4. Hi, Justine. I found your tweet and read your post. It is very thought-provoking . . . To me, "effective teachers" are those who constantly reflect on, monitor, and keep changing their beliefs. The change in teaching beliefs, in turn, changes teaching practices. They may also have "flexibility" (in terms of teaching practice) to respond and serve students/learners' needs . . . hmmm . . .

  5. Thanks for responding TT! :-) I'm really enjoying the discussion on this. I thinking you make a very good point about being responsive. I wonder if that is the key. I'm reading lots of research at the moment that looks at teacher 'effectiveness' but some of it seems to miss this, or it rates lower down the list.

  6. Thanks for following up the discussion Nagamine! Nice to meet you. I like your ideas about constantly changing and reflecting. Look forward to reading your ideas about 'authentic' learning - that's a very interesting debate we're having in one of the papers!
    Please feel free to follow and join in the discussions. I really enjoy reflecting on my practice and the comments and questions from others are a fantastic way to challenge thinking. :-)

  7. I believe effectiveness has to do with raising motivation rather than getting brilliant scores. Learning is a life-long process and I just feel happy when I manage to make kids aware of this.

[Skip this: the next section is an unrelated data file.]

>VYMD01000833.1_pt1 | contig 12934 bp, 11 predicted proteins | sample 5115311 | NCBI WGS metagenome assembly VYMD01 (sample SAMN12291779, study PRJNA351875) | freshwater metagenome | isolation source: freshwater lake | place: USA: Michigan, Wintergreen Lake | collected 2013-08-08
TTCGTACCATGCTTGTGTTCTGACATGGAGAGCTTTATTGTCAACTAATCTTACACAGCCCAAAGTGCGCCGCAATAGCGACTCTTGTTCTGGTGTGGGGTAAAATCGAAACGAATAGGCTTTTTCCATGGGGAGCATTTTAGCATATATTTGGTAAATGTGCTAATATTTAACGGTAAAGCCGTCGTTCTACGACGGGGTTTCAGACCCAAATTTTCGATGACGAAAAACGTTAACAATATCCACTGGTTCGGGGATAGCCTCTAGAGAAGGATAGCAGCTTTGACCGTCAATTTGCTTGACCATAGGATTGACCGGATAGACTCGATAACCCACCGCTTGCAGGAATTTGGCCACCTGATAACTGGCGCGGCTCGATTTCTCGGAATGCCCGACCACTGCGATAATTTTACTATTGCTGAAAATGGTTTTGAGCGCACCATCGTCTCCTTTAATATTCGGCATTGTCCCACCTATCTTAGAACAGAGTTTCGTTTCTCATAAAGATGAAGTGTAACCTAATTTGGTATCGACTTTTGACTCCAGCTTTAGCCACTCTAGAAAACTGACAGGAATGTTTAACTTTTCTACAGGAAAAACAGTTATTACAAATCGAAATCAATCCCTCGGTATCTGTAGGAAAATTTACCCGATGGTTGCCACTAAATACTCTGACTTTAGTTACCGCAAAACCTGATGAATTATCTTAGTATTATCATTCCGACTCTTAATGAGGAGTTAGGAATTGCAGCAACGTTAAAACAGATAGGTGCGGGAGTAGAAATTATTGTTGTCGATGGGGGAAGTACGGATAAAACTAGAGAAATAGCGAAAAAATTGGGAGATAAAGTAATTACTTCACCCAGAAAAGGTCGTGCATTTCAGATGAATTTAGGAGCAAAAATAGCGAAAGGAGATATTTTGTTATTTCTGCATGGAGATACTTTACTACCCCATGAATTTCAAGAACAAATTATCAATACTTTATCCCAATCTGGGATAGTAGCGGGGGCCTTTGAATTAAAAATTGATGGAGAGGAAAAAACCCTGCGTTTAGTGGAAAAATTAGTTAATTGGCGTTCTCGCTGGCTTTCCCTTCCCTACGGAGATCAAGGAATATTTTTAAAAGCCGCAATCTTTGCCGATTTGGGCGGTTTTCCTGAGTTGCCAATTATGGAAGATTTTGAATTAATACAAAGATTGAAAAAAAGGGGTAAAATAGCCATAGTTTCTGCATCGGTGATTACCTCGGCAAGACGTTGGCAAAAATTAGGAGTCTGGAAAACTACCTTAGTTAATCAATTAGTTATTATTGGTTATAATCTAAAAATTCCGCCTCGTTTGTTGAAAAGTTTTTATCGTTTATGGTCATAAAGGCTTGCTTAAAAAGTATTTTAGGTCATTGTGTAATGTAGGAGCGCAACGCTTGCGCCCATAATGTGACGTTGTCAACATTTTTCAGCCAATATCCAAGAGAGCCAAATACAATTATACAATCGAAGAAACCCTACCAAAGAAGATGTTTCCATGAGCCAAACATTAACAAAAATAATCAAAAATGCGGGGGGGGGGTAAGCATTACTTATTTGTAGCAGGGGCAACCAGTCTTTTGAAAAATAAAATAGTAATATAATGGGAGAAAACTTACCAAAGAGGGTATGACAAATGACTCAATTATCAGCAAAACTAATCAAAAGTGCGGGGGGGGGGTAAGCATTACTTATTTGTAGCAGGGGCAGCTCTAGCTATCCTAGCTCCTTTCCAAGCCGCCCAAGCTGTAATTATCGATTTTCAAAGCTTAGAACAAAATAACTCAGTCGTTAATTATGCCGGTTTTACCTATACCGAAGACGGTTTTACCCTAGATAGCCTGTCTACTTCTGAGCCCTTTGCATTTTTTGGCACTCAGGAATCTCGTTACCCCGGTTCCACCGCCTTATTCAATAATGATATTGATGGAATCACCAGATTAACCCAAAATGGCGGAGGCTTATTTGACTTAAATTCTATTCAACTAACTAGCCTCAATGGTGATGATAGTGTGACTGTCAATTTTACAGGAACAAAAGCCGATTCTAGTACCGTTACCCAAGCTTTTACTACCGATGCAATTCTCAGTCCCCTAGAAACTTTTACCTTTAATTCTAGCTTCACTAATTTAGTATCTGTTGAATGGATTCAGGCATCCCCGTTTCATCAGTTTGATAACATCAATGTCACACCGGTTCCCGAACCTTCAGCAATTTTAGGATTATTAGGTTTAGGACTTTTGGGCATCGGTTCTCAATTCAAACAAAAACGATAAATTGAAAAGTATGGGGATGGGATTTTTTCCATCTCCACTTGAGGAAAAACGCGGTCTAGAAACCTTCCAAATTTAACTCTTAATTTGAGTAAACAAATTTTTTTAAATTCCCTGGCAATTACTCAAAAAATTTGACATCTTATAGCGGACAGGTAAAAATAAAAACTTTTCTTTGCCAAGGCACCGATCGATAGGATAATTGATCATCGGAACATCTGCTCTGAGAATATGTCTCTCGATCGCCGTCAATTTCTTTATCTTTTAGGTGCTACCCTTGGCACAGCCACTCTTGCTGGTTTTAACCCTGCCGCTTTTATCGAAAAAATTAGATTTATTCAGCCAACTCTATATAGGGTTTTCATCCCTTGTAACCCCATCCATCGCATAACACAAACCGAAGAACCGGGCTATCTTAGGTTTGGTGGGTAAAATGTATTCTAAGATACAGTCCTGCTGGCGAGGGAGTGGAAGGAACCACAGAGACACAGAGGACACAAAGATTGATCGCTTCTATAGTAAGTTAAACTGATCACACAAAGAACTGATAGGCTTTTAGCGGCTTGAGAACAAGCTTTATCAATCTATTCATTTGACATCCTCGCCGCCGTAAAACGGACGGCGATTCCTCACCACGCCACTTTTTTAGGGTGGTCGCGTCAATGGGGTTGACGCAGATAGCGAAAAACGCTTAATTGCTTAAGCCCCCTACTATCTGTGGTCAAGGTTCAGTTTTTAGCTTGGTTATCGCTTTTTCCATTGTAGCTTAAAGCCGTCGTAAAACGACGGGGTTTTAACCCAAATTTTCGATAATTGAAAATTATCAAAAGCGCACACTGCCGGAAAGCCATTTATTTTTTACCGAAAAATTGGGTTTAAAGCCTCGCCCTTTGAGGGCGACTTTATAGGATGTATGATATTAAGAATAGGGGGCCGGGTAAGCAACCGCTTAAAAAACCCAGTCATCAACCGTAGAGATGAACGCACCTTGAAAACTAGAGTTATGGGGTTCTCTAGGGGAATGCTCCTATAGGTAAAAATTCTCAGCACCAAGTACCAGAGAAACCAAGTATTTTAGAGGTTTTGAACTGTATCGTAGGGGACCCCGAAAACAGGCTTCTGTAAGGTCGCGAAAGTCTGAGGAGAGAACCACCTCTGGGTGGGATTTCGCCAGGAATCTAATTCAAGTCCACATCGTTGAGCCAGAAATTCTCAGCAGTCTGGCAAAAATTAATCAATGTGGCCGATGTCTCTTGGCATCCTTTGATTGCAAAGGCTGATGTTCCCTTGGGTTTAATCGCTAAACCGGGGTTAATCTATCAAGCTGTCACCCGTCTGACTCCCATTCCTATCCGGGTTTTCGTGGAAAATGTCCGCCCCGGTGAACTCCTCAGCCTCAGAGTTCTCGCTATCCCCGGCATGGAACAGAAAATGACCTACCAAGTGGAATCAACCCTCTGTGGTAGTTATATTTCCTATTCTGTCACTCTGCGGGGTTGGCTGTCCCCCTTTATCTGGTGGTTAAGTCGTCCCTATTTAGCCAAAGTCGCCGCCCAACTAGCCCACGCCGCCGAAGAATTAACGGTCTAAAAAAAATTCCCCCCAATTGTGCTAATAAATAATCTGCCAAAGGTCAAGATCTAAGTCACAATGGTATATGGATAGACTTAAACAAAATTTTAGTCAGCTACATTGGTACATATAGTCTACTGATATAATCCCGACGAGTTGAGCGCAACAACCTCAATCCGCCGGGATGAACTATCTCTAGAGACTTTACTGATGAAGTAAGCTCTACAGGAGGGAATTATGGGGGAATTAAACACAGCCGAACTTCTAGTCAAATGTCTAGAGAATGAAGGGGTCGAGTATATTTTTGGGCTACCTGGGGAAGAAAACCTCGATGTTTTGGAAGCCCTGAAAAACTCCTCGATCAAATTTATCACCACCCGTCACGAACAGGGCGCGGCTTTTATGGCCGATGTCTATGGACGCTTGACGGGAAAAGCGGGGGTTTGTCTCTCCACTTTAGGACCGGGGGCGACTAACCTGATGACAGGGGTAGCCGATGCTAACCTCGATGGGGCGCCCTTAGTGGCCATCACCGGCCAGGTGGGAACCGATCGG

8. Hi Paco. Thanks for joining in the discussion. Motivation is my other research focus so your comment interests me. I absolutely believe that if you can motivate, then you can engage. Also agree that it's not just about the scores. Discussed this with some other students last night.
    Please feel free to follow and join in the discussions. :-)

  9. I believe that an effective teacher is someone who can get into the heads of their students and use what use the interests, beliefs and experiences of their students to build a bridge into the unknown. Students are too often ask to discount everything that comes from their own sphere of experience as irrelevant which only turns the classroom into a tug of war.